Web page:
Friday, July 31, 2015

California Condor

by Lisa Eller, director of communications

As we turned another corner along the old coast Highway 1 between our campsite at Pfeiffer Big Sur State Park and Sand Dollar Beach, I looked out admiringly at the majestic scene, the Pacific Ocean crashing against the rugged coastline, framed by the Los Padres National Forest. I could look at this view all day. This stretch of road is one of my favorite drives and one of the most beautiful in the West.
The rugged California Pacific coastline in the area near and north of Monterey, Carmel and Big Sur. Photo ©Lynn Mc Bride

Looking out at the fog rolling slowly by, my eyes began focusing on something unusual coming out of the whiteness. Enormous black wings gliding above us, casting a huge shadow below. I had never seen anything so big (and not manmade) in the sky before, so it took me several seconds to realize that I was probably seeing a California condor.

Growing up in Southern California in the early 80s, I never thought I would see the condor outside of captivity. The bird was a recurring topic of our natural history lessons in school. By 1987 the California condor had become extinct in the wild because of poaching, lead poisoning and habitat destruction. The 22 remaining wild and captive individuals were put into a captive breeding program by the U.S. government in an effort to save the species.

Beginning in 1991, condors were released back into the wild. But it wasn't until 2006 that a pair of released birds attempted to nest in a hollow tree near Big Sur. According to Sky News, that was the first time in 100 years that a pair of condors was seen nesting in Northern California. Click here for more information on the California condor.

My heart began racing immediately after I spotted the rare bird — although I didn't realize just how rare it was until doing some research later in our trip.
Portrait of a California condor (Gymnogyps californianus), the largest flying bird in North America and one of the most endangered birds in the world, shown here in flight, CA. © CA Fish and Game

"That was a California condor," I told my husband, who was driving the car. Ever the skeptic, he insisted that what I had seen was probably a turkey vulture. "No, I don't think it was. Pull up over here," I said, pointing ahead. I wondered if we could catch another glimpse of the bird.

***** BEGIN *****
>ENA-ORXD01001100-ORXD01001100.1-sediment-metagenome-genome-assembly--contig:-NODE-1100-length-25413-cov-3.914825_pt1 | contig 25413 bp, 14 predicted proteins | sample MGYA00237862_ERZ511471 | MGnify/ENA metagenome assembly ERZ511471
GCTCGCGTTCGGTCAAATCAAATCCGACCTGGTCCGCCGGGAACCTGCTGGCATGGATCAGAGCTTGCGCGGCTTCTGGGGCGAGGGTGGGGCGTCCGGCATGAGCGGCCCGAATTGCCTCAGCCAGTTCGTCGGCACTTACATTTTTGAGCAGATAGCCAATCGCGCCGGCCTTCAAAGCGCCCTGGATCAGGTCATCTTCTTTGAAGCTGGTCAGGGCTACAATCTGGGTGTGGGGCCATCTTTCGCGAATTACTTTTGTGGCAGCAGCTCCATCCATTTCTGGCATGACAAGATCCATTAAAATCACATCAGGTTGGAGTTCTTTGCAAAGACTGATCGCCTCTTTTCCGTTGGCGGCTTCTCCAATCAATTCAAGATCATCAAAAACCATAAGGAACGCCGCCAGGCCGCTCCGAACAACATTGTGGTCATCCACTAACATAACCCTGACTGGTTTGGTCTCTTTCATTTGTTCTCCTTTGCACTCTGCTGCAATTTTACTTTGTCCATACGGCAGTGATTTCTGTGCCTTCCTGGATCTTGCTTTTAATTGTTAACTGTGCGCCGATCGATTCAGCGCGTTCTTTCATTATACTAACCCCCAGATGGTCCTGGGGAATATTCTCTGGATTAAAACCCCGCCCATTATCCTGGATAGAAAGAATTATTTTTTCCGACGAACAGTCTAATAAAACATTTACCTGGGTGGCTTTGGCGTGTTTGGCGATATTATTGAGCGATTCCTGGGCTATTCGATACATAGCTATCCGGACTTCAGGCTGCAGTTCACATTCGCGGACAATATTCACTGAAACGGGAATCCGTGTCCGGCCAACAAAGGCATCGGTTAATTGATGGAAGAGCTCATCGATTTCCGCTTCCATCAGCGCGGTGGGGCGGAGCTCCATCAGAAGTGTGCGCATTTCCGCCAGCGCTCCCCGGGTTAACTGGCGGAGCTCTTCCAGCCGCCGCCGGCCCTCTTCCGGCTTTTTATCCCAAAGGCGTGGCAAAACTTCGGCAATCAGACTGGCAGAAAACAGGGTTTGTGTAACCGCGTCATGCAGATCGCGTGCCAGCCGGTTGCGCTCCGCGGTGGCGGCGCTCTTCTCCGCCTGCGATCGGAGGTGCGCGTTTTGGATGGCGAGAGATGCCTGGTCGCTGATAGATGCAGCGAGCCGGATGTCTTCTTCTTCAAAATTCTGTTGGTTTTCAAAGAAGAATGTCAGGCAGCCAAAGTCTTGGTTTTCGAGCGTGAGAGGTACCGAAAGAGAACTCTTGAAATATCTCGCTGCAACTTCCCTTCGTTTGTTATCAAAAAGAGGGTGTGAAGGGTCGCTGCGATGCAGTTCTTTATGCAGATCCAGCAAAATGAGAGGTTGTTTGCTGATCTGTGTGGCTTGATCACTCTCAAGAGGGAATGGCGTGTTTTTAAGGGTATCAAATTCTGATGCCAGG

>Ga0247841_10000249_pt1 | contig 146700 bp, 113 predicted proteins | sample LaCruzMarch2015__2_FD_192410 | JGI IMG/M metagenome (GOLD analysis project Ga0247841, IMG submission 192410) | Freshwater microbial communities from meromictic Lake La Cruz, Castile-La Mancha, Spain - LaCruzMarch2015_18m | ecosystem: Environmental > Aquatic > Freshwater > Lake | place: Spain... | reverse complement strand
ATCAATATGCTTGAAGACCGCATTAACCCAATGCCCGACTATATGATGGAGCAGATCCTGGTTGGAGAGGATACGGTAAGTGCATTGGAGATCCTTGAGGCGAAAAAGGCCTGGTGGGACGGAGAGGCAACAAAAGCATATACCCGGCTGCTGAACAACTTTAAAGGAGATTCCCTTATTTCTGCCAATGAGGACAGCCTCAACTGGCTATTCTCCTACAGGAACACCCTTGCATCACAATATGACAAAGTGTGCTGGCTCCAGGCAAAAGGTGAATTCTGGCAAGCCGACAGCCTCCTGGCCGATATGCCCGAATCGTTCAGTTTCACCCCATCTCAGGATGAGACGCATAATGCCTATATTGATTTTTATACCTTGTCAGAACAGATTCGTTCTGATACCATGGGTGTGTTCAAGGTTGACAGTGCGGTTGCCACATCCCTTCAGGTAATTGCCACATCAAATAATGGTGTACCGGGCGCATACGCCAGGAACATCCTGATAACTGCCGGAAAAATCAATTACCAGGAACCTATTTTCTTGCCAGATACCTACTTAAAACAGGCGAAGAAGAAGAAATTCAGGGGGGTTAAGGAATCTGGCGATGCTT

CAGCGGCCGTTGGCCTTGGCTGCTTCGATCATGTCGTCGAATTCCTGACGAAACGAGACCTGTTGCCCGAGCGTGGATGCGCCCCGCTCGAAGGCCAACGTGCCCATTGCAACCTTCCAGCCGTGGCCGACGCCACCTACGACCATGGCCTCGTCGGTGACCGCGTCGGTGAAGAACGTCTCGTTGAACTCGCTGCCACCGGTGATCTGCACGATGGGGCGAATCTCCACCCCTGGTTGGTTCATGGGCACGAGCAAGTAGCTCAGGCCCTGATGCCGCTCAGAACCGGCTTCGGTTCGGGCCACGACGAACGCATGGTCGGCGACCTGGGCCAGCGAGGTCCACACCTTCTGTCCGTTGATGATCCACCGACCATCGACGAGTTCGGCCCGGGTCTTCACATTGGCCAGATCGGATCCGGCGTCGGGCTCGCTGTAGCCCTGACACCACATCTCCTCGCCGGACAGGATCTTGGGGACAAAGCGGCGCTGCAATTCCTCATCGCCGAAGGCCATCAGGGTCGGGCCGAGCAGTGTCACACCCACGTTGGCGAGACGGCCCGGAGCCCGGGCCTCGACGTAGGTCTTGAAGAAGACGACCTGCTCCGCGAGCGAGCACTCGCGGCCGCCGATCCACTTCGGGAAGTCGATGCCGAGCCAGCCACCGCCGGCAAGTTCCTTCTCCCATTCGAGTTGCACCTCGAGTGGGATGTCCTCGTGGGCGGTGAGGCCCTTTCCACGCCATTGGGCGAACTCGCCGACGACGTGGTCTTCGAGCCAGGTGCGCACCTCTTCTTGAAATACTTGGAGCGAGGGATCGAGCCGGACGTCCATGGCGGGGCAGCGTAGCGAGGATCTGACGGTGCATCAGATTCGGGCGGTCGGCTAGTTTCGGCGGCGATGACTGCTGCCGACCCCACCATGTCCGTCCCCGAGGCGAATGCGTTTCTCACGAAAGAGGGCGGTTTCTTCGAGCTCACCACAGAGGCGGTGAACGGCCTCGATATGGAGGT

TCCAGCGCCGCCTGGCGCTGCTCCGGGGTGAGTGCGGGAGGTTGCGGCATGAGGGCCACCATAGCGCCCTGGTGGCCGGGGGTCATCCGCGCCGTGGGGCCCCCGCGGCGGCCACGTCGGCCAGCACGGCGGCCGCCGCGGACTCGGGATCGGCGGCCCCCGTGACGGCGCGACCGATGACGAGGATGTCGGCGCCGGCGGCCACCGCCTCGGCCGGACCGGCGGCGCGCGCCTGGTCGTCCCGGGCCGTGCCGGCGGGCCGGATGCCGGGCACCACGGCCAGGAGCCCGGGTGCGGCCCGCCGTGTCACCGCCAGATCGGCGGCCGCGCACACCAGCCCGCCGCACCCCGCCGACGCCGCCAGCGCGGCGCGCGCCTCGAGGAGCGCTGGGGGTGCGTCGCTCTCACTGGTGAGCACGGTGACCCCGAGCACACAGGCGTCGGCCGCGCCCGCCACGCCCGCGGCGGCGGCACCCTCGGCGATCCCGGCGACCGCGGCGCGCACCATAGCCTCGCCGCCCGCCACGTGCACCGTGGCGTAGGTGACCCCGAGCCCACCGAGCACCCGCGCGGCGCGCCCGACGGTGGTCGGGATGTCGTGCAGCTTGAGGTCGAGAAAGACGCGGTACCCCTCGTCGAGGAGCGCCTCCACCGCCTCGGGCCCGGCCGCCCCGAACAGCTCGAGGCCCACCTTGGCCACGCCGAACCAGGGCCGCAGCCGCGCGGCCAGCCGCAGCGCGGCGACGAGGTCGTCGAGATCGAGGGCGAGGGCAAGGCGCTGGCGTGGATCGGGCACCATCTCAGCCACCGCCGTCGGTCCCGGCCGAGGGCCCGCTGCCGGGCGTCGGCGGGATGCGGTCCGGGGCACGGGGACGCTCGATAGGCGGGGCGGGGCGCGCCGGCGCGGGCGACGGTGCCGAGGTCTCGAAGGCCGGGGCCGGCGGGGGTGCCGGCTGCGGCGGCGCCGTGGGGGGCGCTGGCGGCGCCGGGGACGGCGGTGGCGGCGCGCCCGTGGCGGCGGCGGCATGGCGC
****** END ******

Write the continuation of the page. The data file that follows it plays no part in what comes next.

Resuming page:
After he turned into a scenic point and stopped the car, a condor (probably the same one I had seen above) landed on the edge of the cliff in front of us. After getting an impossibly close look at the bird's impressive size, characteristic bald, gray/nude-colored head and the tag on its wing, we agreed that it was a condor. "Quick, take a photo!" I told my shocked husband. But it was too late. The bird took one look at us, stretched out its enormous, beautiful black wings and flew off into the fog.
The author and her husband ©Lisa Eller

Something about seeing the bird made me sad and hopeful all at once. It was sad to think how close we came to losing the species altogether, how small the population remains and how seeing condors in captivity pales in comparison to seeing them in the wild. Yet I couldn't shake the hopeful feeling that even when all seems lost, swift conservation actions can be taken to reverse the course and move us in the right direction. And to be clear, the condor is still critically endangered and we still have a lot of work to do.

This unforgettable experience made me think about birds that are meaningful to Idahoans and integral to its landscapes, birds like the long-billed curlew and Greater sage grouse. At varying levels, each of these species faces the same or similar threats that the condor does. Habitat loss through various human uses is a common thread. As an organization we could not possibly tackle all of these threats at once. But I am thankful that we are focused on that key piece of conserving, protecting and restoring habitat. And I'm thankful that we are part of a community of organizations focused on doing its part to ensure we all get a chance to see these majestic birds in the wild.

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